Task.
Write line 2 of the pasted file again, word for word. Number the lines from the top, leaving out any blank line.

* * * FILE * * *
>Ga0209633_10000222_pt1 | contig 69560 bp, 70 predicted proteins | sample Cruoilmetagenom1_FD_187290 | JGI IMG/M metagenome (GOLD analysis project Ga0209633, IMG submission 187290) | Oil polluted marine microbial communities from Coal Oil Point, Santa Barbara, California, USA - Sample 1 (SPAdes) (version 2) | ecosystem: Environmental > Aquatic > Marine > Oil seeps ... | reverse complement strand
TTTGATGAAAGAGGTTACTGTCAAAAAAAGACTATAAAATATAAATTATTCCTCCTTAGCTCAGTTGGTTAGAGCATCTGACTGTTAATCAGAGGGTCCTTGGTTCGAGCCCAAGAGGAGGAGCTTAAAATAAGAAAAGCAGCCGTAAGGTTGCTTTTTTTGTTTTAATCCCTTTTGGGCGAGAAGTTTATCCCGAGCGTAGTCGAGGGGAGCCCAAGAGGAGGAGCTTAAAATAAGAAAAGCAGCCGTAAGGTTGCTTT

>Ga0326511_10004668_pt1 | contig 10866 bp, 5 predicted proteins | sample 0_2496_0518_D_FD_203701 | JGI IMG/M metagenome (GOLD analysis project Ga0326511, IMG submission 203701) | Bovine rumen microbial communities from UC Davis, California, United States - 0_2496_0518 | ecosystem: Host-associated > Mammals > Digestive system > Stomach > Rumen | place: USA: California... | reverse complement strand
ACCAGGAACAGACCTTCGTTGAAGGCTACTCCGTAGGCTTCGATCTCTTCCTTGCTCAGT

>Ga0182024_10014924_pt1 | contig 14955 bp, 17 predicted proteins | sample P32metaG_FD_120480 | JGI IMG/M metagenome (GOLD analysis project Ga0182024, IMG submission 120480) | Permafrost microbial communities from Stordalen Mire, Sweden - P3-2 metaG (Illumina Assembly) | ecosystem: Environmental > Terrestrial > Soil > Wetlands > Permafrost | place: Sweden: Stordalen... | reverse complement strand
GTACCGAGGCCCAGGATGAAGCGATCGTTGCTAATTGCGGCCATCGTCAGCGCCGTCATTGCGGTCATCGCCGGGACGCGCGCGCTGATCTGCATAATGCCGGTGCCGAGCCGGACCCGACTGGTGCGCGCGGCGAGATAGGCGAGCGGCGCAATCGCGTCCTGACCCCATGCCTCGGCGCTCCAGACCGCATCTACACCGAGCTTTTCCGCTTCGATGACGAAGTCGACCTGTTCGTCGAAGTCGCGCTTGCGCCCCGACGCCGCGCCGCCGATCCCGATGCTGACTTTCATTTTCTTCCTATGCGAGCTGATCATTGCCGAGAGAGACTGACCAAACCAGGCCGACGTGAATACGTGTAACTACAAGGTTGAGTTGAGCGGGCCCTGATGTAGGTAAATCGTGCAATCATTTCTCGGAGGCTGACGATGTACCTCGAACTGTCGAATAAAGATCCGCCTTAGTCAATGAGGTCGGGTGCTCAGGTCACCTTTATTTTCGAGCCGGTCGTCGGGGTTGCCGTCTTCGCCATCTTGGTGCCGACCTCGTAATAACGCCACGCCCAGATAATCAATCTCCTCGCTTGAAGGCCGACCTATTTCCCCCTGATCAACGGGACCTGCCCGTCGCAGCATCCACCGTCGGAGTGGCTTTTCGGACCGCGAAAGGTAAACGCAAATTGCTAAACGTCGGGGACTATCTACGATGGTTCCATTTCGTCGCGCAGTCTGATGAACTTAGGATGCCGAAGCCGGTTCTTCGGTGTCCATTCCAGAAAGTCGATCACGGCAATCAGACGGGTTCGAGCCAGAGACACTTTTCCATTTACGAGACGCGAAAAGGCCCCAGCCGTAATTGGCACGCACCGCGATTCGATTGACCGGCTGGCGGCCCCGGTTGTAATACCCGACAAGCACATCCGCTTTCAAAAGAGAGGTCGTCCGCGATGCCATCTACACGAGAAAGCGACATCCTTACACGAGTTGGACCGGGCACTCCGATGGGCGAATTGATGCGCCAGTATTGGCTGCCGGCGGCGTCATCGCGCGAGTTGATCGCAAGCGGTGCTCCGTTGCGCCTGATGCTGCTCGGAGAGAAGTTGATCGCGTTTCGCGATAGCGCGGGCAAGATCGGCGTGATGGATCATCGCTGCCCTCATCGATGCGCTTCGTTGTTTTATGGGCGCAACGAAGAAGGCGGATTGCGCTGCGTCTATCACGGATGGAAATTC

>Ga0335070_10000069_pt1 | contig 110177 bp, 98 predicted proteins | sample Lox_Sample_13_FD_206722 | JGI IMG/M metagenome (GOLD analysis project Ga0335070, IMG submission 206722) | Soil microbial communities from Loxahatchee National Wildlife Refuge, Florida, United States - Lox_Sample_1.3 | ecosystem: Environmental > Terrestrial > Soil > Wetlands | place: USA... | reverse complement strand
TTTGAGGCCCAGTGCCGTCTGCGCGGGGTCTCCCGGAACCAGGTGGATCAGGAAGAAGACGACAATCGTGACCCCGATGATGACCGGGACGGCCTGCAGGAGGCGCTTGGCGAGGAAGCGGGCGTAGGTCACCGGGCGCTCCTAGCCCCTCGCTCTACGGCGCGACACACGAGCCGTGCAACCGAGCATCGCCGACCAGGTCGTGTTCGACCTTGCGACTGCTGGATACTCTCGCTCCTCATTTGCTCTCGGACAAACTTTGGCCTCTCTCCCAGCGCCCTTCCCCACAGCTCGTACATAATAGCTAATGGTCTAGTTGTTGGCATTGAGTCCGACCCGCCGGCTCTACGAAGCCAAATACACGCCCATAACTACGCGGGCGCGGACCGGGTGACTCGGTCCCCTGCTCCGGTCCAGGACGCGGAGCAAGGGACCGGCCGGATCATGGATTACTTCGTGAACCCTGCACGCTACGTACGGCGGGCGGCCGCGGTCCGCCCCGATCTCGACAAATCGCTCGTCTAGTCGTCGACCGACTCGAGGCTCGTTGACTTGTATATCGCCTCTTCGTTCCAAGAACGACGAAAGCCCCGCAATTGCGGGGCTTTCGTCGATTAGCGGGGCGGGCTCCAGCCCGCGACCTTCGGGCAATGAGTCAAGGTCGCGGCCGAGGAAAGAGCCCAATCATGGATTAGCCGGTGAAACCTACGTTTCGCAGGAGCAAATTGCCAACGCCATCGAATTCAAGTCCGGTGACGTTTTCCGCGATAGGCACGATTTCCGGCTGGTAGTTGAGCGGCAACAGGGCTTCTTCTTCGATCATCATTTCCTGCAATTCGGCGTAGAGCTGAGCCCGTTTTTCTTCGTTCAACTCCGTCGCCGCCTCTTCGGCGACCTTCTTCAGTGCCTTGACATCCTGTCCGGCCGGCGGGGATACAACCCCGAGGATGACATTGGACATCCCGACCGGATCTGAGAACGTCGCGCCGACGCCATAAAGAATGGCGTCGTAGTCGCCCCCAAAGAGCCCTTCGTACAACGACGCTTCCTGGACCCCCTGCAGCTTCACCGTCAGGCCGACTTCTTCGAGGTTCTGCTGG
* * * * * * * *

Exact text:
TTTGATGAAAGAGGTTACTGTCAAAAAAAGACTATAAAATATAAATTATTCCTCCTTAGCTCAGTTGGTTAGAGCATCTGACTGTTAATCAGAGGGTCCTTGGTTCGAGCCCAAGAGGAGGAGCTTAAAATAAGAAAAGCAGCCGTAAGGTTGCTTTTTTTGTTTTAATCCCTTTTGGGCGAGAAGTTTATCCCGAGCGTAGTCGAGGGGAGCCCAAGAGGAGGAGCTTAAAATAAGAAAAGCAGCCGTAAGGTTGCTTT